What do you get when you combine imagery straight from a freak show cinema, a whiff of Marxist class consciousness, an ironic meta-commentary on the creative process, and the melody from Frank Sinatra's crooner classic "My Way"?
Why, you get David Bowie's "Life on Mars," one of the weirdest—and awesomest—tracks you're ever likely to encounter atop anybody's "Greatest Songs Ever" list:
Look at those cavemen go
It's the freakiest show
|Musician(s)||David Bowie (vocals, guitar), Mick Ronson (guitar), Trevor Bolder (bass), Tony Visconti (bass), Mick Woodmansey (drums), Rick Wakeman (piano), Ralph Mace (moog synthesizer).|
|Learn to play|
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David Buckley, Strange Fascination: David Bowie: The Definitive Story (2005)
Celebrity biography David Buckley's take on David Bowie.
David Bowie, Moonage Daydream: The Life & Times of Ziggy Stardust (2005)
Put together by David Bowie and photographer Mick Rock, this is an intimate look into the figure that made Bowie world famous.
The Rise and Fall of Ziggy Stardust and the Spiders from Mars (1972)
Bowie's breakthrough glam-rock concept album is about a space traveler named Ziggy Stardust coming to Earth to deliver a message of hope. It reached #5 on the UK charts.
Aladdin Sane (1973)
Described by Bowie as "Ziggy goes to America," Aladdin Sane (A Lad Insane) was Bowie's follow-up to Ziggy Stardust. While critics debate the album's quality, it exhibits a variety of musical styles from the fast-paced "Cracked Actor" to the funky "Aladdin Sane" to the ballad "Lady Grinning Soul."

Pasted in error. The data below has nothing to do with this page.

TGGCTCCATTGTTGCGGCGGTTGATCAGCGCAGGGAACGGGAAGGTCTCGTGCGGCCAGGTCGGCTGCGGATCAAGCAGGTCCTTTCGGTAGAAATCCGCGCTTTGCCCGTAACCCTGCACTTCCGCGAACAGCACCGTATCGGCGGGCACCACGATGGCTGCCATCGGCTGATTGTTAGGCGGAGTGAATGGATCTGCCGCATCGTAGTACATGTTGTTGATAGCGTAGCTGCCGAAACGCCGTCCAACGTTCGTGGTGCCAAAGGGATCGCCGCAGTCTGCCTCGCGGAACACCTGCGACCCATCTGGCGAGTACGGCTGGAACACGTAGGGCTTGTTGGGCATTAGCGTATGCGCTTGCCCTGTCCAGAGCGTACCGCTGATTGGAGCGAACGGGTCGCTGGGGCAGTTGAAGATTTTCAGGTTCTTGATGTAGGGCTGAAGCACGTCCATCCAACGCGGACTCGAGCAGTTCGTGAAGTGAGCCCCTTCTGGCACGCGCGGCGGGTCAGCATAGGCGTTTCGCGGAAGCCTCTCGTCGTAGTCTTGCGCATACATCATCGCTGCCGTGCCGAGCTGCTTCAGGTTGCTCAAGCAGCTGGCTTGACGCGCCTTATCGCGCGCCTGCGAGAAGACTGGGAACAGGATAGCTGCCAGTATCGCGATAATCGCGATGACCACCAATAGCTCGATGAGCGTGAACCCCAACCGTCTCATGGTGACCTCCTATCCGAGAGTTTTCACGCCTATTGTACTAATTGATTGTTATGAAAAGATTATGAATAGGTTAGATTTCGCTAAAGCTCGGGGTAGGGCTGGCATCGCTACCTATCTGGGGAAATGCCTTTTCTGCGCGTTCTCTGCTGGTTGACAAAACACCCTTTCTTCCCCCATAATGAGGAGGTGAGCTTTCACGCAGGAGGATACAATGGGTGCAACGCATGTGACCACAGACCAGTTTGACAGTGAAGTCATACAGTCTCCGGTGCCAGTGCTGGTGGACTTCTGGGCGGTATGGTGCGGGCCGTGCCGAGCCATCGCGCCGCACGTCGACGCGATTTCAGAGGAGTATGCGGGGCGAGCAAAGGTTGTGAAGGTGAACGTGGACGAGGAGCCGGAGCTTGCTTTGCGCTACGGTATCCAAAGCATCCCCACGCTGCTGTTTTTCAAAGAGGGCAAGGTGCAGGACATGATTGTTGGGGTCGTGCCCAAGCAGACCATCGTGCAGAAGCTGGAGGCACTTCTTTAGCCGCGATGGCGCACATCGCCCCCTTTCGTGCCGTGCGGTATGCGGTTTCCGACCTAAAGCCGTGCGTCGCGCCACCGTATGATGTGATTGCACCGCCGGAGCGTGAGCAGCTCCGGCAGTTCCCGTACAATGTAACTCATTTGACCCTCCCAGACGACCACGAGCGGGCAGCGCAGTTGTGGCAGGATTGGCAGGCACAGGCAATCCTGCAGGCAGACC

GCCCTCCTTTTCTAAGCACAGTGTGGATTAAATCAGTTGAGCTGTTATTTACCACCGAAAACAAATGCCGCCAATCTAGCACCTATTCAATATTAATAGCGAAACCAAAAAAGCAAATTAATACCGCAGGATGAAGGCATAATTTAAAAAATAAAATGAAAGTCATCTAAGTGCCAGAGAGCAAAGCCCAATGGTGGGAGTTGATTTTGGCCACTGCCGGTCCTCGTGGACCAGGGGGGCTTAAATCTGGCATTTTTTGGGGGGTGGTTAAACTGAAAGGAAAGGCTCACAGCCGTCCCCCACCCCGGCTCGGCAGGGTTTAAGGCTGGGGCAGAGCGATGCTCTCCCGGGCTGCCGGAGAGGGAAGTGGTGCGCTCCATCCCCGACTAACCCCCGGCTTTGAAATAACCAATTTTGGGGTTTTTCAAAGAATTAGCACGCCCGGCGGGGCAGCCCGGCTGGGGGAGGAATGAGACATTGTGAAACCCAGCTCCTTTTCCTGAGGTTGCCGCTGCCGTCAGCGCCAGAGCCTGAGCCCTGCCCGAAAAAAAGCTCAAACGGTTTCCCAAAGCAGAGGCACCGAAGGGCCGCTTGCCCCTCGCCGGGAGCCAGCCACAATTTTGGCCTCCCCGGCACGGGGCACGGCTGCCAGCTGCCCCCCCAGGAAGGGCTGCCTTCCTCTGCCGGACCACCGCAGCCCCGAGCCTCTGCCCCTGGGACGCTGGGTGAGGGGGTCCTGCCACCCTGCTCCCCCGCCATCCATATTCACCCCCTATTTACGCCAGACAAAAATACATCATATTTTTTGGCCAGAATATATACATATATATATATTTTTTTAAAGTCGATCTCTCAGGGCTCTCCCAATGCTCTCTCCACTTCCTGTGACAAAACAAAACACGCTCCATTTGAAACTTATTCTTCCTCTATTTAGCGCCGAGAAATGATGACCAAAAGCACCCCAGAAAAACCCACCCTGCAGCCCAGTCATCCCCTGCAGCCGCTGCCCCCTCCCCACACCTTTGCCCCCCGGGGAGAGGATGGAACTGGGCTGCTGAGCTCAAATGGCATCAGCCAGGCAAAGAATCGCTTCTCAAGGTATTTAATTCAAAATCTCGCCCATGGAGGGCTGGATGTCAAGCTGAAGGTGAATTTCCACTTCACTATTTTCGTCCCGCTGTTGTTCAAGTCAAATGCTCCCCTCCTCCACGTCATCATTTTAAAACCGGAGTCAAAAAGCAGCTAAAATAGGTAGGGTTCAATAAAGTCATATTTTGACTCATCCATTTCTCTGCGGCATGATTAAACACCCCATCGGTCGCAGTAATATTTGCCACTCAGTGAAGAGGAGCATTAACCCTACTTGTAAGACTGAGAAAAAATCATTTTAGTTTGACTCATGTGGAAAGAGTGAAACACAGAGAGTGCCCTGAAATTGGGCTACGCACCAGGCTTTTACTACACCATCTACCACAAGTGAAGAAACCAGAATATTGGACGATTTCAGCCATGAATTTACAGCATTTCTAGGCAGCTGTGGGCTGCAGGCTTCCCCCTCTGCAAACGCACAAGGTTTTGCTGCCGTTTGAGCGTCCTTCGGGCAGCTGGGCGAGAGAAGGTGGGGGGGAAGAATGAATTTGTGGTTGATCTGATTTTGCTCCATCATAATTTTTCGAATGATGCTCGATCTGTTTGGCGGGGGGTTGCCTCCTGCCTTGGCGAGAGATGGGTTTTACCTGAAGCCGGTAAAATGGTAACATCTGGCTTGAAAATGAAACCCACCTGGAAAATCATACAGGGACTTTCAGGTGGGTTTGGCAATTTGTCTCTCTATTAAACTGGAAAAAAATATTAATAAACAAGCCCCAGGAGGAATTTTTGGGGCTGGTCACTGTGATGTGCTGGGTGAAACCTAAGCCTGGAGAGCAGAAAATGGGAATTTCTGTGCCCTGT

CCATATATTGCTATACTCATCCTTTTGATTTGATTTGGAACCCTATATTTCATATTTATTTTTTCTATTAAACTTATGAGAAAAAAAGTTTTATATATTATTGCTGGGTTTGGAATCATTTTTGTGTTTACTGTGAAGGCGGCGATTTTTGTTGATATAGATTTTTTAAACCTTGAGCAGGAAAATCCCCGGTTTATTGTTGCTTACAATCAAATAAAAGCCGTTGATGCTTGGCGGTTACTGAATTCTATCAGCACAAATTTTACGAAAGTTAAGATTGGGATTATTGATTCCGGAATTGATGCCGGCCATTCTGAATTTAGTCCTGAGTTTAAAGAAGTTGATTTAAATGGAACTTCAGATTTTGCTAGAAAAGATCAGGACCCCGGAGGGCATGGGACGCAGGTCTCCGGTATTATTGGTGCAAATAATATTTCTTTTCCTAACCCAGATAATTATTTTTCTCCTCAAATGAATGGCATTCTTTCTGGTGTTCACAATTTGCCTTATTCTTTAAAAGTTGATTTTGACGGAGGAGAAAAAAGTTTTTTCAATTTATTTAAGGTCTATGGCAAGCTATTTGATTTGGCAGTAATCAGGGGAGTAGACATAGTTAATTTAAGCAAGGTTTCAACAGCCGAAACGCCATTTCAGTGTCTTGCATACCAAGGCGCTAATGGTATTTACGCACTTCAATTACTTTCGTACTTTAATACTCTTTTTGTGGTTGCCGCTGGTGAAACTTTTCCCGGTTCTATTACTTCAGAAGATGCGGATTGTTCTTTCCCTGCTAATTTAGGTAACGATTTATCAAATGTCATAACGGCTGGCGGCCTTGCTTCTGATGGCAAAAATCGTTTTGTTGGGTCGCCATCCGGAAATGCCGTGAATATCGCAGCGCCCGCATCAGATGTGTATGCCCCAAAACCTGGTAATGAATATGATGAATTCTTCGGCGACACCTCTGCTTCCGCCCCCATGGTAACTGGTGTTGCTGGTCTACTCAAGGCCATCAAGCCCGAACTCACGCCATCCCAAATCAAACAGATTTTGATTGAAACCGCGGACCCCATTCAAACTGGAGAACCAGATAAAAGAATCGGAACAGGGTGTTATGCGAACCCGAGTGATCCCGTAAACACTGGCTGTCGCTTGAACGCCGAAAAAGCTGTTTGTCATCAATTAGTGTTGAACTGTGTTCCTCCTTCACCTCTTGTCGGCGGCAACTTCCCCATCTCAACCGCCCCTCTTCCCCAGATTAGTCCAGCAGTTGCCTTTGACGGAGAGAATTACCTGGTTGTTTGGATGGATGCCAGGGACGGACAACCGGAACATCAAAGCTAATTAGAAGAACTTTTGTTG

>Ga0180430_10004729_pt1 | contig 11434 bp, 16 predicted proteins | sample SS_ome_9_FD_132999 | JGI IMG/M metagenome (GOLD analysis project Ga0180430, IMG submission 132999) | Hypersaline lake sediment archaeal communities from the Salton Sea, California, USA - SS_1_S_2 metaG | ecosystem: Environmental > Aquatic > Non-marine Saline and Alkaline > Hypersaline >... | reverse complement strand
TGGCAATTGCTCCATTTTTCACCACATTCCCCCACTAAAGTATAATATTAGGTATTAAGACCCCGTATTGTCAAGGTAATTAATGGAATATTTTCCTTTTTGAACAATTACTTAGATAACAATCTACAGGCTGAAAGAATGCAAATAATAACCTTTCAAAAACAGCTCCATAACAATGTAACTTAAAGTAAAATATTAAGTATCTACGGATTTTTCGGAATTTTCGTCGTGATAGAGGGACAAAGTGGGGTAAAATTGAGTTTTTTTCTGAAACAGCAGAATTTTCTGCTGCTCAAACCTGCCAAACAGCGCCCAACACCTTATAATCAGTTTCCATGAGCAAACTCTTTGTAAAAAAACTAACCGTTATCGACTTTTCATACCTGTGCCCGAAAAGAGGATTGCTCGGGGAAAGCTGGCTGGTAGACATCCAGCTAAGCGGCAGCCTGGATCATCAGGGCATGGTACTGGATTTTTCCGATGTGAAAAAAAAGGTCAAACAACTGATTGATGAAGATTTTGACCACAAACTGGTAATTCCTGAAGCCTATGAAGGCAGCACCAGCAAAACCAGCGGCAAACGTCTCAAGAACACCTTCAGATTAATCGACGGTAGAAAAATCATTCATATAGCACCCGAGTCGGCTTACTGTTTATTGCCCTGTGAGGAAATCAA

A compilation of Bowie's favorite Bowie songs, the album features only one hit—"Life on Mars?"—and many fan favorites from the '70s and '80s.
Hunky Dory (1971)
Besides "Life on Mars?" this album also features such favorites as "Changes," "Oh! You Pretty Things," and "Queen B---h." While this critically acclaimed work didn't pave Bowie's path to fame—that would be his next album—it's often considered one of the best albums of all time.
"Life on Mars?" Cover Art
The cover of the "Life on Mars?" single depicts Bowie as his famous alter ego Ziggy Stardust.
Bowie and Mick Ronson, 1972
Check out Bowie with Ronson, who wrote the strings for "Life on Mars?" and played the guitar part.
The Big Note
A portrait from the set of Mick Rock's 1973 promotional video for "Life on Mars?"
Bowie the Chameleon
1970s David Bowie, as he moved from look to look.
A Reality Tour (2004)
This DVD from Bowie's latest tour—said to be one of his best—demonstrates Bowie's standout ability to perform, adding new life to songs dating back to 1970 and earlier.
Life on Mars: Series 1 (2009)
The British television series inspired by David Bowie's song. It blends science fiction and police drama as detective Sam Tyler wakes up after a car crash to find himself in 1973—the year when "Life on Mars?" was released as a single. The series is well known for its great early '70s soundtrack.
Best of Bowie (2002)
A survey of David Bowie's classics through promotional video material that's been released throughout the years. Beginning with performances on television programs and culminating with his more sophisticated music videos, this is a very comprehensive look at Bowie's sound and vision up through his 2000 release.
David Bowie's Official Site
Despite Bowie's 2016 death, his official website continues to be maintained with great news, photos, and information.
The Rock and Roll Hall of Fame and David Bowie
A quick and gushing trip through Bowie's career.
David Bowie on IMDb
Bowie's more than a singer/songwriter; he's acted extensively throughout the years.
"Life on Mars?" Music Video
Here's our song of the hour in all its Bowie glory.